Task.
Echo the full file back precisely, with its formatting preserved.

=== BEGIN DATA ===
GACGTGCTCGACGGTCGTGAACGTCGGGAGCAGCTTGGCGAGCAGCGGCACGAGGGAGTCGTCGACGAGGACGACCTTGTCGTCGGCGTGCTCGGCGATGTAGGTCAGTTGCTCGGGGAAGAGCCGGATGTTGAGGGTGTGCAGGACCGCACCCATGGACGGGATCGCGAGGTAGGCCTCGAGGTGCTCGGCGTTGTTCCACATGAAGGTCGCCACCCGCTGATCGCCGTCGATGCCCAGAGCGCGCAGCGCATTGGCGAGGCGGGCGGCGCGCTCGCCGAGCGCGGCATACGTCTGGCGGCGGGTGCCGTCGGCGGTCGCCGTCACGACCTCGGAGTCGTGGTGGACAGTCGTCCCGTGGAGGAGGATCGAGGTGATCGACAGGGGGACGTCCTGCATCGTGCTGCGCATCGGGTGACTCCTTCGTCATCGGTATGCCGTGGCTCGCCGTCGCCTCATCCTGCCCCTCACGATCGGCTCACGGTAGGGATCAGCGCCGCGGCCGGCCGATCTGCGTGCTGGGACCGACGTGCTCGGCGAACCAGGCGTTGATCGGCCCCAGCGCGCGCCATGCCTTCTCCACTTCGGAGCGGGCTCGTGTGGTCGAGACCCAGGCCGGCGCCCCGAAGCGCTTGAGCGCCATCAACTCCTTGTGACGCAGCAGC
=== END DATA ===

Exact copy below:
GACGTGCTCGACGGTCGTGAACGTCGGGAGCAGCTTGGCGAGCAGCGGCACGAGGGAGTCGTCGACGAGGACGACCTTGTCGTCGGCGTGCTCGGCGATGTAGGTCAGTTGCTCGGGGAAGAGCCGGATGTTGAGGGTGTGCAGGACCGCACCCATGGACGGGATCGCGAGGTAGGCCTCGAGGTGCTCGGCGTTGTTCCACATGAAGGTCGCCACCCGCTGATCGCCGTCGATGCCCAGAGCGCGCAGCGCATTGGCGAGGCGGGCGGCGCGCTCGCCGAGCGCGGCATACGTCTGGCGGCGGGTGCCGTCGGCGGTCGCCGTCACGACCTCGGAGTCGTGGTGGACAGTCGTCCCGTGGAGGAGGATCGAGGTGATCGACAGGGGGACGTCCTGCATCGTGCTGCGCATCGGGTGACTCCTTCGTCATCGGTATGCCGTGGCTCGCCGTCGCCTCATCCTGCCCCTCACGATCGGCTCACGGTAGGGATCAGCGCCGCGGCCGGCCGATCTGCGTGCTGGGACCGACGTGCTCGGCGAACCAGGCGTTGATCGGCCCCAGCGCGCGCCATGCCTTCTCCACTTCGGAGCGGGCTCGTGTGGTCGAGACCCAGGCCGGCGCCCCGAAGCGCTTGAGCGCCATCAACTCCTTGTGACGCAGCAGC